Ahhhh, “sunshine” scented sheets?  What a pleasant thought!!!  But I had more questions than answers when I read the following news brief:

Coming up, scented textiles
Argentina Star
Tuesday 6th February, 2007
IANS

Scientists are looking at ways to permanently infuse fabrics with a fragrance that can survive washings.

John Pierce, an associate professor of psychology at the Philadelphia University, and other researchers are trying to find ways to scent up textiles that could lead to perfumed blankets and sheets or hide the stink of used gym clothes, reported ABC (Australian Broadcasting Corporation) science online.

Conventional methods rely on tiny scent-filled capsules added on top of the yarn after it is woven into a fabric. The capsules release their fragrance when they crack open during normal wear and use, the report quoted Discovery News.

The problem, said Pierce, is that the capsules frequently break before the garments are on the shelves, and then break some more before the customer can get the product home.

Pierce and his team, who are in the second year of a three-year project to assess such fabrics, have developed an alternative method that infuses scent and colour into a yarn at the time it is made.

This yarn essentially contains strands of scent and colour sheathed in an outer layer, all produced in one step.

The researchers said their fabric should retain the fragrance for up to 10-15 washes, about the same as those with microcapsules. But, they added, that theirs would be cheaper to manufacture as there are no microcapsules or microcapsule-applying machinery to buy.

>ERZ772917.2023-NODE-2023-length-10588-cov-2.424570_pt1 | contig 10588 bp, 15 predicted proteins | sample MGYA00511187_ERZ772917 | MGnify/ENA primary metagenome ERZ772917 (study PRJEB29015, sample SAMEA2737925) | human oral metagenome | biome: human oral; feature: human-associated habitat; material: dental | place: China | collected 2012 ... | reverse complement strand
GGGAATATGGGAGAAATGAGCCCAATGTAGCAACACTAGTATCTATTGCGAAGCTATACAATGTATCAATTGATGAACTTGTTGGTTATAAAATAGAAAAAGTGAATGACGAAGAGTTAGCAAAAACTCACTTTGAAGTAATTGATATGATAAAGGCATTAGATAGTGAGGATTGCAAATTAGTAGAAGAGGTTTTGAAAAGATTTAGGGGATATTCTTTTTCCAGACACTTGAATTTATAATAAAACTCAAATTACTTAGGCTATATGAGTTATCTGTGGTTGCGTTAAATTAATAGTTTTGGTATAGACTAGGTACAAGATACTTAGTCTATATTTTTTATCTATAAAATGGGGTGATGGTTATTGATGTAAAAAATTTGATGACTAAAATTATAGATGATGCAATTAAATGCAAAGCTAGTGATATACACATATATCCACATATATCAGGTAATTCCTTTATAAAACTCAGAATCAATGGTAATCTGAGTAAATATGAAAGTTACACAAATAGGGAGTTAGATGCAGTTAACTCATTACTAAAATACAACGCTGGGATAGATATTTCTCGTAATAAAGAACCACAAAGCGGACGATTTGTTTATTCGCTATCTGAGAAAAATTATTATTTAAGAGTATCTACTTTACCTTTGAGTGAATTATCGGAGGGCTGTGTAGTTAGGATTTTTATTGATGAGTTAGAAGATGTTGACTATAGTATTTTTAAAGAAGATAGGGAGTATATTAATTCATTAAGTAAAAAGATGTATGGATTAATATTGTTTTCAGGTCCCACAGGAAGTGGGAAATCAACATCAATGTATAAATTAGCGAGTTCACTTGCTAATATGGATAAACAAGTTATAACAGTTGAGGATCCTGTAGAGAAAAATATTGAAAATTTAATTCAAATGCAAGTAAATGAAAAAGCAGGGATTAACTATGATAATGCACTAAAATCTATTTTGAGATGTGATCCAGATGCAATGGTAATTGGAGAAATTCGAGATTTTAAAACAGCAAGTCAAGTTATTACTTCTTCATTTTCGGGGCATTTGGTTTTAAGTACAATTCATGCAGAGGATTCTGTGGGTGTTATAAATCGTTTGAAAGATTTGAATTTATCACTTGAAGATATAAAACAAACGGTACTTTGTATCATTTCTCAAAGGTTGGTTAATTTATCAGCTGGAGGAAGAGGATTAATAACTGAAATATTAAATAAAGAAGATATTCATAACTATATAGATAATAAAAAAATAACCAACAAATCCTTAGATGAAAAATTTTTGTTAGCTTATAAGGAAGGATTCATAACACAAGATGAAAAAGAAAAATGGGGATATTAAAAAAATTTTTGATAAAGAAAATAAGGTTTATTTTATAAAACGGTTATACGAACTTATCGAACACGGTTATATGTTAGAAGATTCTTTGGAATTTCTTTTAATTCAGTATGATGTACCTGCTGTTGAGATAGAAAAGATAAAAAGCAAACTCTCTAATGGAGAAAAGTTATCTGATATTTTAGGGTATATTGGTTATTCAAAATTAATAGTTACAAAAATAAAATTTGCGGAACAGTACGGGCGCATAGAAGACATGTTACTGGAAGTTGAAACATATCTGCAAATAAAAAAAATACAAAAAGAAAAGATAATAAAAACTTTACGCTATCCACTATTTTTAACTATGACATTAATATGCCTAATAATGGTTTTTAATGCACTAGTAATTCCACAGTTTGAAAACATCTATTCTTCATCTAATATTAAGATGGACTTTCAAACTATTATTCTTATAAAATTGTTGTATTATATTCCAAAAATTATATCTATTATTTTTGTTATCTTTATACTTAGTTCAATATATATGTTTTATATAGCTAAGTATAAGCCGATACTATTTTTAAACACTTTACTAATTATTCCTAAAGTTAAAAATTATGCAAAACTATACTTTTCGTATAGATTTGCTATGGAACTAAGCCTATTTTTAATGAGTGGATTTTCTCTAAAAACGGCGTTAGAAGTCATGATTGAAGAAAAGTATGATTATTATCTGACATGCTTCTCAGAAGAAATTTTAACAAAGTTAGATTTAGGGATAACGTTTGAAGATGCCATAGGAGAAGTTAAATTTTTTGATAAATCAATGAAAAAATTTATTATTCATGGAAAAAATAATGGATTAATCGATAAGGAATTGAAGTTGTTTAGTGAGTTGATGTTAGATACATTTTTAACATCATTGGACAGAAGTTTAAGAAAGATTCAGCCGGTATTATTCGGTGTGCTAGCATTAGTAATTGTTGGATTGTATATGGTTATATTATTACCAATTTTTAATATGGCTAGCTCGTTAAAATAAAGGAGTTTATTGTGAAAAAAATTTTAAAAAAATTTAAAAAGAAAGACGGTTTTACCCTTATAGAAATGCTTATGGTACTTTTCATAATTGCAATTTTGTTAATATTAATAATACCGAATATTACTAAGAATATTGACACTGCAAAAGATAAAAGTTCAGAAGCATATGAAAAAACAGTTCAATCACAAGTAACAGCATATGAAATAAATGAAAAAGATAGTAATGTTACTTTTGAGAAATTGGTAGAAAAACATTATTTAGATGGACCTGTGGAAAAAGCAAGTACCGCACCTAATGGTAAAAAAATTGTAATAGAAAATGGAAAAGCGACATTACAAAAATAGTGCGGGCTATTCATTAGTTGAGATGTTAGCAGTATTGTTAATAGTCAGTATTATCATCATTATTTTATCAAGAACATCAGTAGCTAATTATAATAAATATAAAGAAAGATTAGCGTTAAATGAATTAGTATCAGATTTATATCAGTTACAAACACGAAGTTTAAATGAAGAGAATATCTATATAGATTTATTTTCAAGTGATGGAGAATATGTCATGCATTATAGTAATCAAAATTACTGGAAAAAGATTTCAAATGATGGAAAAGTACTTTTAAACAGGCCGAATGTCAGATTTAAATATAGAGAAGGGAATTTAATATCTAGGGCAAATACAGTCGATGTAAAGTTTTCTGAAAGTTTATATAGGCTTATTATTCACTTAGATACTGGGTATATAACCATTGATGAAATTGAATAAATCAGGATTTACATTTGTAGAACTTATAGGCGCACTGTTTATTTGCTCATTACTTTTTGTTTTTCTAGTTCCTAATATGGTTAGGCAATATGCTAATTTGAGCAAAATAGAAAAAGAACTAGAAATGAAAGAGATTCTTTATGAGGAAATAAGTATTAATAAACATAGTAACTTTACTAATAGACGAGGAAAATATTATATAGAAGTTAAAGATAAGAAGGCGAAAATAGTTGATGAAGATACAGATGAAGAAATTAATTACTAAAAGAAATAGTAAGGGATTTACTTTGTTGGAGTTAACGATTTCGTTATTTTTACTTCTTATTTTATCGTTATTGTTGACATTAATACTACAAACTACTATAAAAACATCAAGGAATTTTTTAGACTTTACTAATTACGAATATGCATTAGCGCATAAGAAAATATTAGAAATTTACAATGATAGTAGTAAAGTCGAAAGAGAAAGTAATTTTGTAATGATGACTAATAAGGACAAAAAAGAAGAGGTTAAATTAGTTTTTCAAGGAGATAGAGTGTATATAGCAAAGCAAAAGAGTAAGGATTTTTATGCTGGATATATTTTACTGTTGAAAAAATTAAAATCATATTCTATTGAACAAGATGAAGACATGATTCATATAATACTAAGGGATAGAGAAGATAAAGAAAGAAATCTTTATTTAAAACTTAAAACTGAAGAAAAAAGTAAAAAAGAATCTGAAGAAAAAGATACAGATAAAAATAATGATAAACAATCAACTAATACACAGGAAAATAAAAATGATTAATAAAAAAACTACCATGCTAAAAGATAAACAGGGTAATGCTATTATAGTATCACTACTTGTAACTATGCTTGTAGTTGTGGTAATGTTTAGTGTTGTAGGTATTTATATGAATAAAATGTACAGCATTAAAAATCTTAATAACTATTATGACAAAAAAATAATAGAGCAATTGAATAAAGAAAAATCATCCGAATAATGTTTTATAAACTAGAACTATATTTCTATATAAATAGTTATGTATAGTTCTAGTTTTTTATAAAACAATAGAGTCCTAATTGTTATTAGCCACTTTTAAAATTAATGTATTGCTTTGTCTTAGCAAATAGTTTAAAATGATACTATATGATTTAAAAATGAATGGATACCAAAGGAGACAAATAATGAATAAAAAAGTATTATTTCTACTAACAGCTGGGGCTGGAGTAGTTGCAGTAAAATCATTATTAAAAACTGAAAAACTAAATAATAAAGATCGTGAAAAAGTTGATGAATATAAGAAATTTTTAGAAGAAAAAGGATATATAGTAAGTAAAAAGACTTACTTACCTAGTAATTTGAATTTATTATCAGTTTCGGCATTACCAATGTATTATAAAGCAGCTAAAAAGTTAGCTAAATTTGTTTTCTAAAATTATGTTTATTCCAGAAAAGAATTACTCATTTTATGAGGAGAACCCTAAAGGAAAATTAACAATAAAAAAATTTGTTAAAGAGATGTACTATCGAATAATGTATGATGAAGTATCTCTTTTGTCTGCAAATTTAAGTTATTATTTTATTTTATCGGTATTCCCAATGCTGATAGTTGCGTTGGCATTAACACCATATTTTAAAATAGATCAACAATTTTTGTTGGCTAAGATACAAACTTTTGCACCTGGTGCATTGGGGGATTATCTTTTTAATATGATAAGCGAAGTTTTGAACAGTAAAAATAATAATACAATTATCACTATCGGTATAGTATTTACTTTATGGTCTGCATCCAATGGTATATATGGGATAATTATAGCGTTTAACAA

For the fragrance to survive washings, the textile has to withstand the manufacturing process, the researchers said.

In spite of the opening statement about making the fragrance permanent, the scientist’s target goal is to have the scent last for 10 – 15 washings. From what I remember of a discussion had a few years ago with some folks in the RTW biz, the target for RTW durability is also 10 – 15 washings, depending on the “Durability” being tested. For shrinkage it was 3 washings.  For fabric finish longevity and seam construction the target was 10-15 washes.   I could be wrong in regurgitation of the standards but I remember it was dismally short.

What about possible issue of further polluntants being introduced into the ground water through laundry wastes?  What about unknown and/or new allergic reactions?  God-speed to the scientific development team and may they keep in mind the end-user and Mother Earth!

 And who’s nose will be used to determine what a pleasant scent is?  I hope it’s not the current “nose” at Febreze.  I have yet to find a reason to smile like the people in the Febreze opening page when I’ve used the Febreze products: I react badly both aesthetically and physically, to everything Febreze I’ve tried so far.

And what about us online fabric purchasers?  In a few years will we have “surprises” when we purchase over the internet?  Will we be saying, “I don’t know why but every time I go near that new shirt I cut out I start to feel sick!  Is it just a  mental reaction to the FBA I know I should have done?”

ETA: for the curious, I found a site which gives information about the chemical that makes Febreze effective in scent removal here but it doesn’t give me a clue about the fragrance choices for the products.  Somehow when things get this complicated I get suspicious.

Metamorphosis and Mud Killing

cover.jpg
The Science News, the Weekly Newsmagazine of Science is a great synopsis of “what’s happening now” throughout the scientific community, a weekly reader of the science world. Included on this week’s front page online is a lovely article concerning the ingenious mathematical fiber artists at the Joint Mathematics Meeting this year.